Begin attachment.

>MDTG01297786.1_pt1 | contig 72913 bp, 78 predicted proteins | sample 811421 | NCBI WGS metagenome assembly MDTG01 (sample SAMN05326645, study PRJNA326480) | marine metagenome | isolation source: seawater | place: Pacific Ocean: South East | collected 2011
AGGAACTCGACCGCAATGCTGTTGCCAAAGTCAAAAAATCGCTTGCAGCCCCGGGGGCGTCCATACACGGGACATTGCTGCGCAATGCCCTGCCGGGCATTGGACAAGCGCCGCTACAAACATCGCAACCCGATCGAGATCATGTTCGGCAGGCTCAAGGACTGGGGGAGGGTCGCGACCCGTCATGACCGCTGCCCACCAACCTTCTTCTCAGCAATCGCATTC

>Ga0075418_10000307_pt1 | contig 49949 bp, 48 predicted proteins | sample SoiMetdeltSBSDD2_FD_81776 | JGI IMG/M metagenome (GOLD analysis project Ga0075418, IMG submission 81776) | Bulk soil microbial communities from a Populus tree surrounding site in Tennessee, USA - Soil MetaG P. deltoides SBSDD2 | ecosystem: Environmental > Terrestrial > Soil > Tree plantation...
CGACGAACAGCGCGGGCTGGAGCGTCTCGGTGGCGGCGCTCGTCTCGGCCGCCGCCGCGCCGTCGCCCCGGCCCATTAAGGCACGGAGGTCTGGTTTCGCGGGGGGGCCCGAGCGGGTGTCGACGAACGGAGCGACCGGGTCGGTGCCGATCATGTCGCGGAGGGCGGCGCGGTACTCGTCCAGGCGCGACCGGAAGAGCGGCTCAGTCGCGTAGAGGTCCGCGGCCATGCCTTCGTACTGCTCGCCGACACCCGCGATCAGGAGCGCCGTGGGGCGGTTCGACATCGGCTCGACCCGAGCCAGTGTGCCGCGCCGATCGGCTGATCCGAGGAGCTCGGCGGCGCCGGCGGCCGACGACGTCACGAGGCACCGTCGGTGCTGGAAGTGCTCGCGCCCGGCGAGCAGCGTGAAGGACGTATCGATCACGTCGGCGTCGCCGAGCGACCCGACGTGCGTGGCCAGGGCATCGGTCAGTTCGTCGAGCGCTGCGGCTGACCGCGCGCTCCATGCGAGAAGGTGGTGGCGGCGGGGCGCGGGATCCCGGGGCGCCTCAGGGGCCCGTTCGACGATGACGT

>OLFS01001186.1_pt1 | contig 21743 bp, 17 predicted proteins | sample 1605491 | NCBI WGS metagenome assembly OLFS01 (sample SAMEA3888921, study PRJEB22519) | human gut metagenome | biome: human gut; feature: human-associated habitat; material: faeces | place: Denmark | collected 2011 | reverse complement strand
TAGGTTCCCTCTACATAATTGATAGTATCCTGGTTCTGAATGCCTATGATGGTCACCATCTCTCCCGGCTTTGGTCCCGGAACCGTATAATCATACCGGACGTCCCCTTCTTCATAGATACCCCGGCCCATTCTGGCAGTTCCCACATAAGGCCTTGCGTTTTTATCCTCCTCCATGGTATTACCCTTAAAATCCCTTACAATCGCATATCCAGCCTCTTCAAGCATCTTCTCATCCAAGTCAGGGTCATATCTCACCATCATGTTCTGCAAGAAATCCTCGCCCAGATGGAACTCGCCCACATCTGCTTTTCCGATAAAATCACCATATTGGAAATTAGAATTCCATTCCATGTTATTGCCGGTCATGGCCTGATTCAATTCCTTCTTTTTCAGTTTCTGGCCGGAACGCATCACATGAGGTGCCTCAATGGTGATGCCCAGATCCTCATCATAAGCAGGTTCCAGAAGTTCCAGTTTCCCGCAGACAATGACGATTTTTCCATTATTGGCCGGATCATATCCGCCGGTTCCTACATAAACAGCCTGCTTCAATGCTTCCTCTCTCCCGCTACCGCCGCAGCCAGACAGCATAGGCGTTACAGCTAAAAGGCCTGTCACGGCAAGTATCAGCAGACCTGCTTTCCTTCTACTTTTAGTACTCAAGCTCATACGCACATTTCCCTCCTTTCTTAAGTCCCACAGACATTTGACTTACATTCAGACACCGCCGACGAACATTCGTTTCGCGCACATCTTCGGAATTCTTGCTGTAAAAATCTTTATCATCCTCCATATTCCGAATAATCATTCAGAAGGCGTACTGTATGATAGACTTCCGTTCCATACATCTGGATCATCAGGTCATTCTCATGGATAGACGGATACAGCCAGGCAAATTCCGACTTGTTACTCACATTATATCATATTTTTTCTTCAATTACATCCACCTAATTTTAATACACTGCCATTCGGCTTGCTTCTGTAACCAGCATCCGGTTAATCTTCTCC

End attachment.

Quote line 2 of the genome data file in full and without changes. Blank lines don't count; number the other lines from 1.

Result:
AGGAACTCGACCGCAATGCTGTTGCCAAAGTCAAAAAATCGCTTGCAGCCCCGGGGGCGTCCATACACGGGACATTGCTGCGCAATGCCCTGCCGGGCATTGGACAAGCGCCGCTACAAACATCGCAACCCGATCGAGATCATGTTCGGCAGGCTCAAGGACTGGGGGAGGGTCGCGACCCGTCATGACCGCTGCCCACCAACCTTCTTCTCAGCAATCGCATTC